JSTOR’s Open Community Collections feature open access primary source materials in a wide variety of subjects contributed by libraries, museums, and archives. The Weinberg Memorial Library recently agreed to be a Charter Participant in this pilot initiative and contribute materials from our digital collections. The University of Scranton now has its own portal on JSTOR with 19 collections and over 18,000 items. The portal facilitates browsing, sub-collection groupings, and searching within our publicly-available collections. To browse our institutional portal, visit jstor.org/site/scranton/.
Charter Participants will help JSTOR identify and develop new community services for primary source research and scholarship. Our participation in this initiative is made possible through our partnership with PA Digital and PALCI.
By sharing on JSTOR, our collections will reach millions of researchers around the world and be discovered alongside journal articles, ebooks, primary sources, and images from Artstor. The University of Scranton’s collections will also benefit from the features of the JSTOR platform and interface, including full-text search, citation management tools, content download and sharing, as well as innovative research tools such as Text Analyzer and Workspace.
Throughout the pilot period, ending in December 2021, we will share feedback with JSTOR to help them develop new tools and features to enhance usage and aid discovery of primary source materials. If you have any questions or feedback, please reach out to Digital Services Librarian Colleen Farry at firstname.lastname@example.org.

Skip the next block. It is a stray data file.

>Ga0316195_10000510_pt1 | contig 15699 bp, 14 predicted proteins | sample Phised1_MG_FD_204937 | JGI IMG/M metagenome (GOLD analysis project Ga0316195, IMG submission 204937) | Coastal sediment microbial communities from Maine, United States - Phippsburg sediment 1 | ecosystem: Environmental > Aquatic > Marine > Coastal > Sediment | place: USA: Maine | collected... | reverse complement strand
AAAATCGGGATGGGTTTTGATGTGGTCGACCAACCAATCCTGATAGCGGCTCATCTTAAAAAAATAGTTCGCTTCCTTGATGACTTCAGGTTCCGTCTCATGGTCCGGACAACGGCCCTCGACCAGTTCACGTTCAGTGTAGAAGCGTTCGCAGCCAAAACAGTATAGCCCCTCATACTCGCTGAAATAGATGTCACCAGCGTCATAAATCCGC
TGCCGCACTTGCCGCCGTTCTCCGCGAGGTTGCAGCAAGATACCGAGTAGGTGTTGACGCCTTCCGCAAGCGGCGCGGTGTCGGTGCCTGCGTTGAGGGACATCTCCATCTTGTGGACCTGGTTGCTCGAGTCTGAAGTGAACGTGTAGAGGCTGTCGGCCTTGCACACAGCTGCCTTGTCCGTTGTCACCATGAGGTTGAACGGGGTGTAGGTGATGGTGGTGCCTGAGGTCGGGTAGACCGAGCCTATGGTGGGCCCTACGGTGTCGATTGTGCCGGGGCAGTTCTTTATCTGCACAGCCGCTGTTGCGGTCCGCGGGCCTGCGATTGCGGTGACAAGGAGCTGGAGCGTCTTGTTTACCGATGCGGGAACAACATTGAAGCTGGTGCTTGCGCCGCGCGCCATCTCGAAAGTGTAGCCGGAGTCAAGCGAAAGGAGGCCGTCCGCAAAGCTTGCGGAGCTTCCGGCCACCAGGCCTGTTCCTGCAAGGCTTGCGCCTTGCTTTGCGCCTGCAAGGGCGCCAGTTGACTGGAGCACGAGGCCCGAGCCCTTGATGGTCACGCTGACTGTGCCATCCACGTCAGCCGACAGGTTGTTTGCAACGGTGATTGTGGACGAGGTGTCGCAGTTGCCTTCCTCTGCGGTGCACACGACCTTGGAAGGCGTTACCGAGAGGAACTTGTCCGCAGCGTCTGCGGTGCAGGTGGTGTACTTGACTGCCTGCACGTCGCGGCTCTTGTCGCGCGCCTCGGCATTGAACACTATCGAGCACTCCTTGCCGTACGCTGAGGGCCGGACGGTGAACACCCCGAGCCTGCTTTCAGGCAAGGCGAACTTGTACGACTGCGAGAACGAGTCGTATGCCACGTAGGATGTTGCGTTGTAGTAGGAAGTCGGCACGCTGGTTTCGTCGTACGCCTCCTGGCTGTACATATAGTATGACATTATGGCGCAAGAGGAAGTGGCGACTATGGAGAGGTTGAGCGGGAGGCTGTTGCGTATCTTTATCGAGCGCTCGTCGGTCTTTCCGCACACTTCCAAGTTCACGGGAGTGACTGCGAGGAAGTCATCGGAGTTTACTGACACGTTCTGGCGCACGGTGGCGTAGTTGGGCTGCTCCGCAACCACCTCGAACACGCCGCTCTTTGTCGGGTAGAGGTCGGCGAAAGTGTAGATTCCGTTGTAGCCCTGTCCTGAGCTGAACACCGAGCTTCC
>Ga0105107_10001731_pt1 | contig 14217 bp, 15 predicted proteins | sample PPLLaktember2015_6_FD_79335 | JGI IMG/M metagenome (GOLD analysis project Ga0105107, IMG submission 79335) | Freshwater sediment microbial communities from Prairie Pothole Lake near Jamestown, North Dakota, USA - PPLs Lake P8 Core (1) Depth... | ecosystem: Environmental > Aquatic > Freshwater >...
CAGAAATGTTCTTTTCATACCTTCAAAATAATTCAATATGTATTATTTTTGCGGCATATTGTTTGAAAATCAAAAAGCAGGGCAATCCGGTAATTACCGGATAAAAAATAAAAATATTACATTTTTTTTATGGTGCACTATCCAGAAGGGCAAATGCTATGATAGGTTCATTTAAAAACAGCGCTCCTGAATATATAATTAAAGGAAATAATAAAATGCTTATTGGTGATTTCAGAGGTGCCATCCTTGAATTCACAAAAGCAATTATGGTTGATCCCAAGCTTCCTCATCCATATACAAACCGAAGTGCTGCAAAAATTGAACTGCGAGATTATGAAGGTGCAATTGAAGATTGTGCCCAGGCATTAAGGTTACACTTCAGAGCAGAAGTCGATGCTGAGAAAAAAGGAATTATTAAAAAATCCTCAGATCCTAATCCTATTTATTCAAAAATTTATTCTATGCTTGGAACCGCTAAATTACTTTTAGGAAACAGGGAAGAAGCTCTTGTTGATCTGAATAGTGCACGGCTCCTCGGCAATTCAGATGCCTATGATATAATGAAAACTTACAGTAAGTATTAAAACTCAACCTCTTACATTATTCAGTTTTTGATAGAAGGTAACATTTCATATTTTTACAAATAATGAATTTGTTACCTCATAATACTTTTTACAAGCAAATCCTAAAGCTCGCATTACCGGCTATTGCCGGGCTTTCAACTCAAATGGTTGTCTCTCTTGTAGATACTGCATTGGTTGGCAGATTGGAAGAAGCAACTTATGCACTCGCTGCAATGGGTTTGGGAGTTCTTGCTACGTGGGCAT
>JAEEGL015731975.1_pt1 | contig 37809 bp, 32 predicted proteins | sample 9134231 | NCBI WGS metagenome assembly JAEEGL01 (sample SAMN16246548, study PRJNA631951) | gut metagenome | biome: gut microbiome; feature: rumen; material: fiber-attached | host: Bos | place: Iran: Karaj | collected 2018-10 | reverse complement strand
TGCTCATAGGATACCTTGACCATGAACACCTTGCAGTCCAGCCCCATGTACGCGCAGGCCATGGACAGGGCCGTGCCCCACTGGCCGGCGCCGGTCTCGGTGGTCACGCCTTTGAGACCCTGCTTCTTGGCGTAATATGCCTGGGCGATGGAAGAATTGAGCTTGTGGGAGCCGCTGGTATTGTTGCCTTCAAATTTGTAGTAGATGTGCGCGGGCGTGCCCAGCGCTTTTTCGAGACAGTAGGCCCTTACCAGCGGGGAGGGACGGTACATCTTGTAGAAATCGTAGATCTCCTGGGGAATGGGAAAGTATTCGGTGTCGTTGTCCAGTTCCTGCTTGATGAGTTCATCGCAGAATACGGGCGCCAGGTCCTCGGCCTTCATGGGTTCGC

Then JSTOR is a database you want to try.
If you are looking for journal articles from as far back as 1865, this database will provide them for you, and in .PDF full-text format too. Here’s how you would run a search for your topic, in order to find articles about that topic, which were written in bygone days:
- Select JSTOR on our A-Z List of Databases.
- The way to narrow your search to find journal articles from a specific time period is to place a check-mark in the box next to “Article” under “Limit To: Type:” and then to put the range of years you are looking for in the “Limit To: Date Range:” fields. So, for example, if I want journal articles on my topic from the years 1865-1940, I will check off “Articles” and then put “From: 1865” and “To: 1940.”
- Then, type your search topic into the Advanced Search field at the top of the page. Keep in mind that your topic may have been called by a different name back in the 1800s!
- Then click “Search,” look for article titles that cover what you need, click into them to read the abstracts (summaries) as needed, and select the .PDF option for viewing, printing and saving the articles for your research.
Remember, if you’re working from home or your dorm, make sure you first sign into My.Scranton.edu, and then select “A-Z Database Listing” from inside the Library tab. This way, when you eventually get to JSTOR, the database will recognize you as a student, and it will let you access the full-text .PDF of the articles you need.
Ever wonder what was being written about, say, librarians, in the late 1800s-early 1900s? Go give the search a try to find out!* There is one very interesting article from 1929 about a study of ways that librarians cultivated “wholesome reading interests” back then (“Methods Employed to Stimulate Interests in Reading. I” by William F. Rasche, from The School Review, Vol. 37, No. 1 (Jan., 1929), pp. 29-36) — very interesting indeed.
*So, okay, I know most of you probably don’t care about librarians and our fascinating history as public figures in the community… Ahem. But! Whatever your research interest is (for instance, I know there’s an assignment going around about researching the same social issue in 3 different historical time periods) JSTOR is a great place to start in your search for old journal articles on the topic.